A New Hampshire legislative committee will send a born-alive infants’ protection bill to the House floor next week with an “inexpedient to legislate” (ITL) recommendation, on a 9-7 vote. In other words, a bill to ensure that care is afforded to children who survive attempted abortion got a thumbs-down.
On such a close vote, a floor fight on HB 1627 is assured when the bill reaches the House floor next week.
Committee member Rep. Kurt Wuelper (R-Strafford) noted that there is a federal Born-Alive Infants Protection Act, applicable to federally-funded agencies. This kind of state-level protective legislation is not a new concept. “This only protects babies that happen to survive an abortion procedure.” He urged his colleagues to support the bill.
So did Rep. Barry Palmer (R-Nashua). He mentioned to his colleagues his experience as an EMT. “You want to do everything you can to save a person. What is the harm in trying?” His colleague Rep. Joseph Hagan (R-Chester), a physician, commended Palmer “Having done a thousand or more resuscitations, I agree with what you say.”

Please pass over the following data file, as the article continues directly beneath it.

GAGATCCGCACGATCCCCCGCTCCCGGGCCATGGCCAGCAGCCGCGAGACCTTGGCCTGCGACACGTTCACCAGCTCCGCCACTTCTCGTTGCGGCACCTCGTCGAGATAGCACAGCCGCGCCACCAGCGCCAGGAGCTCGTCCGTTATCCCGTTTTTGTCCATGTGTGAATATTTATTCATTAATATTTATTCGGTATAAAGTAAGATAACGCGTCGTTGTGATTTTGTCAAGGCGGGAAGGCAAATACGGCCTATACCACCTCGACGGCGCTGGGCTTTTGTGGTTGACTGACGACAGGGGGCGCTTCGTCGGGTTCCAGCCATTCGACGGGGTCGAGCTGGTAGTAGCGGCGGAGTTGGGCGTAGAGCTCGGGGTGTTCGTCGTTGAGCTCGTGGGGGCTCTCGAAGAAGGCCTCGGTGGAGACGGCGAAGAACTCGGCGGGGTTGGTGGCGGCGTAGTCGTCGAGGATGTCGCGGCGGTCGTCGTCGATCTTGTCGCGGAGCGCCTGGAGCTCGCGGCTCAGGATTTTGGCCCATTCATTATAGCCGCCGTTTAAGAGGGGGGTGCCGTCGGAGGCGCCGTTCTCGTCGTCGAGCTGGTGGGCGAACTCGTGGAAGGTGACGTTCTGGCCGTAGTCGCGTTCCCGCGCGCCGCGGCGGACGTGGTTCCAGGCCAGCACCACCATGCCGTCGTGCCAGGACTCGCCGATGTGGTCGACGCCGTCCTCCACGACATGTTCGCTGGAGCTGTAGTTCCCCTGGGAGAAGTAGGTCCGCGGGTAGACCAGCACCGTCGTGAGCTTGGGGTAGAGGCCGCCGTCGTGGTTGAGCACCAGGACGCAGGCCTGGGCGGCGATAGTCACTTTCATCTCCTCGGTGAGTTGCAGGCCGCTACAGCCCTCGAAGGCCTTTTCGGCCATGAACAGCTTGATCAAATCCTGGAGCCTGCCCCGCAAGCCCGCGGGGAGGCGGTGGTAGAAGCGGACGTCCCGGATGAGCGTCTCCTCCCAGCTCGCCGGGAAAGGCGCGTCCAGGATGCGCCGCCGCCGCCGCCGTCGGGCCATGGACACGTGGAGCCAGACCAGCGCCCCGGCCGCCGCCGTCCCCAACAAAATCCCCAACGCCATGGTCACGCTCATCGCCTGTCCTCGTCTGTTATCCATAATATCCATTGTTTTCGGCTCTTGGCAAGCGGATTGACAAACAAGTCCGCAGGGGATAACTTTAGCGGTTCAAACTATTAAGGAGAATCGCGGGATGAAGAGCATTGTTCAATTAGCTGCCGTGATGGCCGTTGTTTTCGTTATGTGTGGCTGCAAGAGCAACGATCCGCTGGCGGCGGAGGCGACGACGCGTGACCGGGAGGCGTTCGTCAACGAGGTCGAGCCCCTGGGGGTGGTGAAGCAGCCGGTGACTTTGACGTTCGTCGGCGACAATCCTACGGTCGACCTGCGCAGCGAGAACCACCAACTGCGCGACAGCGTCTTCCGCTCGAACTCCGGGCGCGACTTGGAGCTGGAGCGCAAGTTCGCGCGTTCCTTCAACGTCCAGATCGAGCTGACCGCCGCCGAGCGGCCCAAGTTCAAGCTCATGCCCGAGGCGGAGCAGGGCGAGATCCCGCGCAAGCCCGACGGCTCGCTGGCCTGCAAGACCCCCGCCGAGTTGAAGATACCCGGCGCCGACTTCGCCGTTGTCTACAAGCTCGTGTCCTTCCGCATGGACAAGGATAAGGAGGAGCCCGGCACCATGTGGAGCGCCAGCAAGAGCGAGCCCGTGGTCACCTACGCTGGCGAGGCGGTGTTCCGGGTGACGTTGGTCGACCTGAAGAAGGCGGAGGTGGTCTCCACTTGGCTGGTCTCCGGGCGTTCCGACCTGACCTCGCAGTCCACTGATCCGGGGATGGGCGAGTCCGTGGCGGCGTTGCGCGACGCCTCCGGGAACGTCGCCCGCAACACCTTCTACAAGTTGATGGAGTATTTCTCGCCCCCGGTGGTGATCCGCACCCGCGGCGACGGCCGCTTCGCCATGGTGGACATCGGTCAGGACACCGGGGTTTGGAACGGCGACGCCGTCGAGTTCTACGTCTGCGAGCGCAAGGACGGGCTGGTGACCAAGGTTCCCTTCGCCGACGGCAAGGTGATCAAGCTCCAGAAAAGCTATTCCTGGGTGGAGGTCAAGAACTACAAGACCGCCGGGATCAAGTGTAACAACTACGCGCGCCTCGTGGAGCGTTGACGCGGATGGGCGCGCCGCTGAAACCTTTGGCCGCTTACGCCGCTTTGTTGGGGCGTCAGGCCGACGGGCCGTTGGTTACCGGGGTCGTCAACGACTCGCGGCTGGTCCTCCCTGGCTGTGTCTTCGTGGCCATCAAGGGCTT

Rep. Paul Berch (D-Westmoreland) had an answer for Rep. Palmer. “The harm is potential criminalization of doctors who make a decision.”
A decision. Think about that. There’s only one decision at issue in HB 1627: a decision to refuse care to a child born alive after attempted abortion.
Berch went on to say that the bill “interferes with the decision-making process at a very sensitive time.” There’s that word decision again. He mentioned problems with the bill: “vague concepts…poorly drafted…’evidence of life’ is subject to disagreement. I don’t want to use the word ‘extreme,’ but I guess I will.”
A very sensitive time. Yes, I suppose you could say it’s a sensitive matter when a child escapes an abortion attempt. For years, it’s been unclear in New Hampshire law whether a woman seeking abortion is entitled to a terminated pregnancy or a dead baby. The “dead baby” caucus with its minority of votes prevailed today, because those votes were augmented by several votes from reps with pro-life voting records who had strictly technical objections to the bill.
Objections from pro-life reps…